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Mars Pathfinder
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Sol 88 (2 October 1997) Images



This image mosaic of the Ares Vallis landing site made from the "monster" pan shows the names of rocks and other features. The names are unofficial. They are used by the Pathfinder team to help keep track of the many features at the site.

1 October 1997, 4:00 p.m. PDT

The Pathfinder team used today’s passes over the 70 meter deep space network stations in Canberra and Madrid, to attempt to get engineering data from the spacecraft. Although we were not able to obtain engineering data as we had hoped, we did learn another important piece of information that has assisted us in putting more pieces of our puzzle together. By watching the signal from Pathfinder’s auxiliary transmitter were able to see when the spacecraft powered on this morning. The power on was later than expected due to what appears to be extra loads on the spacecraft. We believe that these loads may be the result of some hardware failure, or may have been caused by sequences that run every morning when the spacecraft wakes up.

Normally execution of our morning sequences is not a problem. However, since we believe that the spacecraft battery may no longer be operating ,the spacecraft has lost track of time. This loss of time causes loads to be turned on when there may not be enough power to support them. The initial lack of power is due to the fact that the Sun has not risen high enough to fully illuminate the solar panels and provide the required power. The spacecraft will not power on until it determines that there is enough power to operate its critical systems.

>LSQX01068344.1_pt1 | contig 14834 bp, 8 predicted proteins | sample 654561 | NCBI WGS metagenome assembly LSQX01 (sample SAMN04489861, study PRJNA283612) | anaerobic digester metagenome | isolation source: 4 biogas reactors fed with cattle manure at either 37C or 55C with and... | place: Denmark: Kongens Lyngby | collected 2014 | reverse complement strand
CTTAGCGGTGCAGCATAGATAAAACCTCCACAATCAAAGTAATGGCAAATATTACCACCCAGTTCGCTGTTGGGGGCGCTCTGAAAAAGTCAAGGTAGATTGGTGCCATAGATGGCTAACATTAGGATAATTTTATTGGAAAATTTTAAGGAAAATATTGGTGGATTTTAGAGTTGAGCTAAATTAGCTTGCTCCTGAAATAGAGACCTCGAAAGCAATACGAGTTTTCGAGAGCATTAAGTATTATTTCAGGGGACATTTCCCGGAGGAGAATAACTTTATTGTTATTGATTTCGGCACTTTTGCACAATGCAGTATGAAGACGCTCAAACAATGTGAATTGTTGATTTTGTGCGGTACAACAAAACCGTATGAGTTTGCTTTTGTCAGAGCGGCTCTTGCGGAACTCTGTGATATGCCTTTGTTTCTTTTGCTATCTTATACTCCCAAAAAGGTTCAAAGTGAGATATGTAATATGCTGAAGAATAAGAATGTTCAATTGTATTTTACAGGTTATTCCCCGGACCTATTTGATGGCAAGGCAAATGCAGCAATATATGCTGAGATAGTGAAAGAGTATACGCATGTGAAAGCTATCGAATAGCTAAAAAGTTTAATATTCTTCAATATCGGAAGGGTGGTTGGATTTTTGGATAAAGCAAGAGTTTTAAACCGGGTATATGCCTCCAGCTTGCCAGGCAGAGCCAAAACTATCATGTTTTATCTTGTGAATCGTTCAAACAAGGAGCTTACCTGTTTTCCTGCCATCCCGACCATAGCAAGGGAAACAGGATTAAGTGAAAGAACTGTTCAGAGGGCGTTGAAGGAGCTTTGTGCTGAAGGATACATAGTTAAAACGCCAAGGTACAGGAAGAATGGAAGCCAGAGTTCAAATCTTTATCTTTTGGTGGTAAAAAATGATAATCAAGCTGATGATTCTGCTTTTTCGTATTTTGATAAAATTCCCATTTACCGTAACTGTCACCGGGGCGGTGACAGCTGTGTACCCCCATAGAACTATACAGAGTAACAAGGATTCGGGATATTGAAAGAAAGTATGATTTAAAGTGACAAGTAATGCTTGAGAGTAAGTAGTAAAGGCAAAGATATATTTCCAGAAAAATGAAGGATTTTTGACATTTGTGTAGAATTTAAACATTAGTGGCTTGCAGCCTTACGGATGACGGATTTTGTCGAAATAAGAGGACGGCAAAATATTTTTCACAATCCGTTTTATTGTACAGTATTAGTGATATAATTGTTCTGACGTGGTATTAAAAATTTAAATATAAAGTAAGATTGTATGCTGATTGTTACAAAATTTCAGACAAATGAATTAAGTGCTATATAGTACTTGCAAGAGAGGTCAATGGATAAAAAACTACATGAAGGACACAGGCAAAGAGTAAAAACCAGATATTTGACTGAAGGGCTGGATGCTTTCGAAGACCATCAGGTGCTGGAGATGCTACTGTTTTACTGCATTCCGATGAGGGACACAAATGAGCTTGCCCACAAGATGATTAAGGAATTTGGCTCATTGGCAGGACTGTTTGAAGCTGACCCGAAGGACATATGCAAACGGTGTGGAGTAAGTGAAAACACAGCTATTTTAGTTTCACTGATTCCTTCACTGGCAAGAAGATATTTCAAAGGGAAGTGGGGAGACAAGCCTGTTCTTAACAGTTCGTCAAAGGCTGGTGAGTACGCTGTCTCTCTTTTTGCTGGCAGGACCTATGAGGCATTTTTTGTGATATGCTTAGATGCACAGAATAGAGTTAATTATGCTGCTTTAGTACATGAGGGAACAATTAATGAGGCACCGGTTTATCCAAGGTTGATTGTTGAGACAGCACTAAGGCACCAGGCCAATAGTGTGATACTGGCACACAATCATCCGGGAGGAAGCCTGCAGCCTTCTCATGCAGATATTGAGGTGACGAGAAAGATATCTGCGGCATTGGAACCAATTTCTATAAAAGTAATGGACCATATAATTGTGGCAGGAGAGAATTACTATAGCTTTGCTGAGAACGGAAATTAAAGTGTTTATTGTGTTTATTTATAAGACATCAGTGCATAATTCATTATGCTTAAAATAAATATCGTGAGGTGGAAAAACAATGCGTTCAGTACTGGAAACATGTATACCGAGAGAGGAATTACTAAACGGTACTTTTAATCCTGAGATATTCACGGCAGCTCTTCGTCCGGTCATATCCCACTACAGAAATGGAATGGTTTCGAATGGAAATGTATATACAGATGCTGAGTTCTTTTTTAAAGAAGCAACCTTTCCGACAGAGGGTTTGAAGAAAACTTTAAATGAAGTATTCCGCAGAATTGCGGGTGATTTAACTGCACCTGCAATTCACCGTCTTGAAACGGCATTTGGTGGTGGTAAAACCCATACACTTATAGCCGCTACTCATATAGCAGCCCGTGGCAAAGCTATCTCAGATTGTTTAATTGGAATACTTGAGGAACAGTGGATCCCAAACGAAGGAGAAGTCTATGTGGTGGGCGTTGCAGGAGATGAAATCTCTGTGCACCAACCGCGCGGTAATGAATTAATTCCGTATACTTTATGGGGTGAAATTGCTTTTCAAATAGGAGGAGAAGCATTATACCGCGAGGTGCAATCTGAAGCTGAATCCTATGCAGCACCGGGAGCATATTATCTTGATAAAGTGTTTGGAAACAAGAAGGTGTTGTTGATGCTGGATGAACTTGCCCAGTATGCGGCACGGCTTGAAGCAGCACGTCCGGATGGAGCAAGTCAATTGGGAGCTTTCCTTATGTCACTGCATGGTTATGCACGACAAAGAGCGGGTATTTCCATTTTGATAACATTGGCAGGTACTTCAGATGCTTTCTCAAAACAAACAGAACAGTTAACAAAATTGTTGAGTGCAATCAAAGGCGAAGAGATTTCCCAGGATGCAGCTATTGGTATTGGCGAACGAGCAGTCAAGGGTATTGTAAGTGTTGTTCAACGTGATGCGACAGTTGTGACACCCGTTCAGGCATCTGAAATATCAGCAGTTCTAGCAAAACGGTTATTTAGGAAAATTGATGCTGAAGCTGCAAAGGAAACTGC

This will cause the spacecraft to wake up later in the morning and power off sooner in the afternoon than we would normally expect. This may explain some of the behavior we have been seen in the last several days. Tomorrow we will once again attempt to receive engineering telemetry data from the spacecraft. We will also be sending commands to put the spacecraft in the safest state possible for the current no battery situation. This will include taking the battery off-line. We expect to receive signals from the auxiliary transmitter indicating the completion of certain events that have been executed to save the spacecraft.

Although the exact causes of our communication problems have not been identified, we do believe that they are related to the degradation of the spacecraft battery. We have over the past two days received good indication that the spacecraft is commandable and able to communicate with us via the auxillary transmitter.

This information means that we can continue to operate the spacecraft. The spacecraft will gradually move towards using the other antennas and transmitters and will verify they are operating correctly.

For further information on the Mars Pathfinder Mission, please call our Mission Status Report line at 1-800-391-6654.